In a study based on the perspectives of some 174 senior finance executives titled, “Pension Plan Risk: Using the calm before the next storm,” CFO Research Services and Towers Perrin note that respondents don’t necessarily want to freeze or terminate their defined benefit plans. In fact, the study’s authors note that many said they have no plans to curtail or eliminate their defined benefit offerings, reserving such measures for more “extreme conditions.”
In fact, they note that this research program suggests many companies are thinking more about how to sustain their pension plans than about how to shut them down, though the pension “scare” at the beginning of the decade has given corporate CFOs cause to rethink how to analyze their risk related to pension plans and how they plan to manage it in the future.
Approximately 29% of survey respondents said their pension risks are closely coordinated with a broader risk management framework, and nearly a third said they were somewhat coordinated with an enterprise risk management (ERM) framework. However, 27% said such risks were not at all coordinated with other risks.
Still, fully half (52%) of survey respondents said CFOs and senior finance teams are paying more attention to the impact of pension offerings on the company’s business performance, compared with three years ago (62% of European respondents say their CFOs and finance teams have paid more attention to pension risk in the last three years, versus 48% of U.S. respondents (1) ). Remarkably, 5% said pensions were less of a concern to senior finance professionals than they were three years earlier.
Financial issues clearly are not the only concern for finance executives, though. More than half (57%) of survey respondents “agree” or “strongly agree” that the pension plan is necessary to retain the workforce, and 39% were equally convinced that the pension plan is necessary to motivate employees.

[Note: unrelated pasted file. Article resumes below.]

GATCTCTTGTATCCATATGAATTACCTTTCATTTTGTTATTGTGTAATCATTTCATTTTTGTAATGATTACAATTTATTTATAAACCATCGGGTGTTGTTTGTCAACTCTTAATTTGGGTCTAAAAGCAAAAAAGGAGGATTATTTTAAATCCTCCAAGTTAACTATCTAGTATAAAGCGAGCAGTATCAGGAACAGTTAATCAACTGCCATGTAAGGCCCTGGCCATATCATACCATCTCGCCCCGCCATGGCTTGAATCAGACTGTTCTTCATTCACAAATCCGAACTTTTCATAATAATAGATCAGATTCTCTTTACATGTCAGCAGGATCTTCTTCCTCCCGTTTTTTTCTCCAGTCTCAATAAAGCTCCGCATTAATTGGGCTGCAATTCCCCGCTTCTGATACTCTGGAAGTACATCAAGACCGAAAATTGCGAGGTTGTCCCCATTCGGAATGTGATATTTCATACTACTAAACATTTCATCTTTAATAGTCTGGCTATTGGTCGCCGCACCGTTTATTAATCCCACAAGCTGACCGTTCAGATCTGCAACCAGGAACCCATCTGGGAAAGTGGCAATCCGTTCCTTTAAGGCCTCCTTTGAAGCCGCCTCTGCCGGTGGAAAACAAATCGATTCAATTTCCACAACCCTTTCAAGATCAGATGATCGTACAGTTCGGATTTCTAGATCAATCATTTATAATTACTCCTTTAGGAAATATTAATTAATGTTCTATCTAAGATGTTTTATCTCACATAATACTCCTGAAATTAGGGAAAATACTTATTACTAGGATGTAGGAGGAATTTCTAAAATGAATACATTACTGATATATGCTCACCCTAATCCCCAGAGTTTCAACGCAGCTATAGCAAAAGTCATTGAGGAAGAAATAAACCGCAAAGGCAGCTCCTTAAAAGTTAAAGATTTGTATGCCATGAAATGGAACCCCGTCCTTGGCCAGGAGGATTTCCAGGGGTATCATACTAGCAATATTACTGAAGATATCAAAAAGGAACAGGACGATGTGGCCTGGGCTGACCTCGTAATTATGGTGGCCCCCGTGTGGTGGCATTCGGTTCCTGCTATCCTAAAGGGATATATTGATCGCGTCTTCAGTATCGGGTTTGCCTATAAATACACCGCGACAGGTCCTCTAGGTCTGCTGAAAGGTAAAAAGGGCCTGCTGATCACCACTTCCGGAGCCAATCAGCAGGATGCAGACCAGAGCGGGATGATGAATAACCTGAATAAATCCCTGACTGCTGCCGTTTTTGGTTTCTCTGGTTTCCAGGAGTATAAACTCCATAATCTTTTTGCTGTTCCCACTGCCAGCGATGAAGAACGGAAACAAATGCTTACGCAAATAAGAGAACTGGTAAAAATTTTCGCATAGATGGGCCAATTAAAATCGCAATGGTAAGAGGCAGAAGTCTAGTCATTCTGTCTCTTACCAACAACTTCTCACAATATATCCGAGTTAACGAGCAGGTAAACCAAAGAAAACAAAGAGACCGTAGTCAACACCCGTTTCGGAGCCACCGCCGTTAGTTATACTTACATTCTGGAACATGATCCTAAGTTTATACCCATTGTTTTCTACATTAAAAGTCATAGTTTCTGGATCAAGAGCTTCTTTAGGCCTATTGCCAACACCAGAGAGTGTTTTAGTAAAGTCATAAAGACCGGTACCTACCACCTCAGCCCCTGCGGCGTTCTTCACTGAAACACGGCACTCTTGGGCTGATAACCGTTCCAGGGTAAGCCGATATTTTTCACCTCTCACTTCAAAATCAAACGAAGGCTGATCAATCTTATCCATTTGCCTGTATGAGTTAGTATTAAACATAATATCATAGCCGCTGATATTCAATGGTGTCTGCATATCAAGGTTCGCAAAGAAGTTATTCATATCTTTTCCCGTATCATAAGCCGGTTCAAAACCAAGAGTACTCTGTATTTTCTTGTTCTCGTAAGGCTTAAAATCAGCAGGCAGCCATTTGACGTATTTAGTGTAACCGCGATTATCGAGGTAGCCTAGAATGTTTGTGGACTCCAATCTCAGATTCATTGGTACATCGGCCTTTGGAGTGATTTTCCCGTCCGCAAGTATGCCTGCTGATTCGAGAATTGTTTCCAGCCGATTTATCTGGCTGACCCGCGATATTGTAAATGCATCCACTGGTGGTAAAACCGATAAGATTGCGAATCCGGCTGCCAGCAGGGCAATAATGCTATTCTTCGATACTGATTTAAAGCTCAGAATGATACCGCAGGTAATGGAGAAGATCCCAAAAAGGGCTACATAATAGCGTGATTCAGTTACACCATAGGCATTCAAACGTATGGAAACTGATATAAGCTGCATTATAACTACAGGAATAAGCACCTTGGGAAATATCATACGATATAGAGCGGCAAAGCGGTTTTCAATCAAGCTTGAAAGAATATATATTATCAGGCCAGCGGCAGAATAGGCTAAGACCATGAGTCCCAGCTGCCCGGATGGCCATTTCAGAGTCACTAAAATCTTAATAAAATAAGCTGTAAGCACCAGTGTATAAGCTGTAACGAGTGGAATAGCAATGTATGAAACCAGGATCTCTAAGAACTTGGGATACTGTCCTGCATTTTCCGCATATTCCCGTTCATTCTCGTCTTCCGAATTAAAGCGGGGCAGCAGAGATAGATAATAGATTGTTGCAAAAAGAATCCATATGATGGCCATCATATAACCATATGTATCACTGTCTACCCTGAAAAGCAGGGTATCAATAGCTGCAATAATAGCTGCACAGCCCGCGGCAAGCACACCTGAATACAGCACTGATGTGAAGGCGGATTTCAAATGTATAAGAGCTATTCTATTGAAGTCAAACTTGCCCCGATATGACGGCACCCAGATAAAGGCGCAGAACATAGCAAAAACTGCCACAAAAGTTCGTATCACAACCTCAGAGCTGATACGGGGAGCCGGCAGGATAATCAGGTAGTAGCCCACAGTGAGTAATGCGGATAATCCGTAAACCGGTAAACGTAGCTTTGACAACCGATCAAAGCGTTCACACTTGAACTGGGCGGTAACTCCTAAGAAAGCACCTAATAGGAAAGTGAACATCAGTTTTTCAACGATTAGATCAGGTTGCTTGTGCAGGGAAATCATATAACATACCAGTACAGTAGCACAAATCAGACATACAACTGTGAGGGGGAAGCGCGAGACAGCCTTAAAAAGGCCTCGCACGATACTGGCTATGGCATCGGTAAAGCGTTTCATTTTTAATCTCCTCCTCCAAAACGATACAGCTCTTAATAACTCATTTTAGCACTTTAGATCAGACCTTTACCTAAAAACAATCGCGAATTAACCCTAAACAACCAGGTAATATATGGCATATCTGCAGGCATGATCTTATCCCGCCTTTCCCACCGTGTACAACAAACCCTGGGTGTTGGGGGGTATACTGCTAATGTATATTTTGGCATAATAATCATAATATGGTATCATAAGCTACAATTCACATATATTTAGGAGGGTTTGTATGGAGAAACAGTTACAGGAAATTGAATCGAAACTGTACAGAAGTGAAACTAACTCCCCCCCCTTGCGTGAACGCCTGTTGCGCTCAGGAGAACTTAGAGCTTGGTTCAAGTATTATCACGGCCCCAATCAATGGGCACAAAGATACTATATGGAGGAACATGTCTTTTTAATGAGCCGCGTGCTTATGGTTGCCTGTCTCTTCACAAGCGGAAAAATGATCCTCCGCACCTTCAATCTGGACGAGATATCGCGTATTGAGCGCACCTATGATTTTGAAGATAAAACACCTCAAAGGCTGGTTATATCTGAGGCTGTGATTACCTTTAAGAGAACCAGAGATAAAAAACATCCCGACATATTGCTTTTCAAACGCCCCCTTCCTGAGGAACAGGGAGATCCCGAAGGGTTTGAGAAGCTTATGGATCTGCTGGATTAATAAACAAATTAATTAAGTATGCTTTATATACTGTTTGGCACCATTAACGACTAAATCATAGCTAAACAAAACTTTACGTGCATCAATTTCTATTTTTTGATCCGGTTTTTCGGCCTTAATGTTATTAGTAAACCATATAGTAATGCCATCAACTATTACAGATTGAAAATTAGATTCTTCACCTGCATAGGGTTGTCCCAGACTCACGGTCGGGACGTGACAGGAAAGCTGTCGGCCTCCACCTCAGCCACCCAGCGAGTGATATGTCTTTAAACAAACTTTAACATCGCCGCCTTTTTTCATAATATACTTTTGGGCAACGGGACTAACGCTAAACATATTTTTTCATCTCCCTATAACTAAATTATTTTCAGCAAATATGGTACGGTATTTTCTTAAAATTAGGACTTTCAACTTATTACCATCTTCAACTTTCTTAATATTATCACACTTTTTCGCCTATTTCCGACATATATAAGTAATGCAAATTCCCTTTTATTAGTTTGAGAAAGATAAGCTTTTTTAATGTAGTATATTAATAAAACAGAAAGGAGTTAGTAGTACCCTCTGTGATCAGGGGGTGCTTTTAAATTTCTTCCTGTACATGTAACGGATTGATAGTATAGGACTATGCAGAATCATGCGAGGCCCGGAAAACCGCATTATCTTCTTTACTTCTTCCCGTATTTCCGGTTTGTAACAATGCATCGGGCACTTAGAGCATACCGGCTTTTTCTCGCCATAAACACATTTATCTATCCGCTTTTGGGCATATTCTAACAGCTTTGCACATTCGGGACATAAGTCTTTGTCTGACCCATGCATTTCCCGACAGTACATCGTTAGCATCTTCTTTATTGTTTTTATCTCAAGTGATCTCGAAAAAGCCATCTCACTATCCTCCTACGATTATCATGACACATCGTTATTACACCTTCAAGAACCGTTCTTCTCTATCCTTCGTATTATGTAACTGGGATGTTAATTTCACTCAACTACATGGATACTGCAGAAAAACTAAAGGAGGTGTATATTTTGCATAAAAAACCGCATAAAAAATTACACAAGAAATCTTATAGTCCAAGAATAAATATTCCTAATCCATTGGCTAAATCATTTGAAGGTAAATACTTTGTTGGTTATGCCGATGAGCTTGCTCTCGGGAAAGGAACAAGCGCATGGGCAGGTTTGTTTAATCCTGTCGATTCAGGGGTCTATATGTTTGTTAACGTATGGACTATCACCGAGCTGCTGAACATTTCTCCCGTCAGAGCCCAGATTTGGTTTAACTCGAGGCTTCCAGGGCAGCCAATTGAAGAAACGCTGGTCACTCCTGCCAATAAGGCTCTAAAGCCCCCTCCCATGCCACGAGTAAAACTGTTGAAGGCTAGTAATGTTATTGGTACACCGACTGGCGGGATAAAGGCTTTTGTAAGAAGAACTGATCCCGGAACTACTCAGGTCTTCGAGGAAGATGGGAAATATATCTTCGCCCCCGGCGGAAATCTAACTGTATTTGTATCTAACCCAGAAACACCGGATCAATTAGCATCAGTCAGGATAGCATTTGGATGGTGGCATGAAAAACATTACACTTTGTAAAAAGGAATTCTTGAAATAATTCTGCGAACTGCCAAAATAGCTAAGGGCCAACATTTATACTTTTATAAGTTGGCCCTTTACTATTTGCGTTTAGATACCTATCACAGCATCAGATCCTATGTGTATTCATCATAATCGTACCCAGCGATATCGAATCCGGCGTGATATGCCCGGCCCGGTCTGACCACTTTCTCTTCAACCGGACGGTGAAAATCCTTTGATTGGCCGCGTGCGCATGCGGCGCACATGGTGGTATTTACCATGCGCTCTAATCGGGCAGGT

(1) The study’s authors say that a greater attention to pension risk among European finance teams may explain the differences in portfolio allocation between European and North American respondents. European respondents report pension portfolios with assets allocated, in aggregate, 39% to equities, 39% to bonds, and 22% to alternative investments – while among US respondents, the allocations were 56% to equities, 36% to bonds, and 8% to alternatives.
On the other hand, just 19% of survey respondents said employees understand and appreciate the risk and cost the company bears to carry the pension plan. Finance executives surveyed said employees are focused on how changes in pension plans affect them, but have little focus or concern around how the pension obligation affects the company.
Across all survey respondents, roughly a third (35%) said their companies had articulated an explicit pension risk management strategy, although nearly a quarter (23%) had not. Among the largest companies (those with annual revenue in excess of $5 billion), the spread is bigger-half said their companies had articulated an explicit pension risk strategy while only 14% had not done so.
Short of mapping out a full strategy, survey respondents said their companies formally had:
- 45% - conducted an asset-liability study
- 40% - conducted detailed demographic and historical analyses to get a handle on pension risks
- 37% - performed pension financial projections under different macroeconomic scenarios
However, the researchers noted that a fair number of respondents said their companies had taken only informal action or no such action at all to analyze their pension risk.
Only 6% of respondents said pensions pose a substantial risk to the organization, and not a single respondent said the risk is acute, according to the report. Roughly one-in-five (21%) said economic risks like market performance or currencies are of substantial concern, and an equal number said operating risks like business processes or technology are of substantial concern.
Eleven percent said other benefits like health-care costs in the U.S. are of greater concern than pension plans. In fact, 12% of survey respondents said pensions pose no risk whatsoever, and more than half (54%) said the risk from pensions is minimal.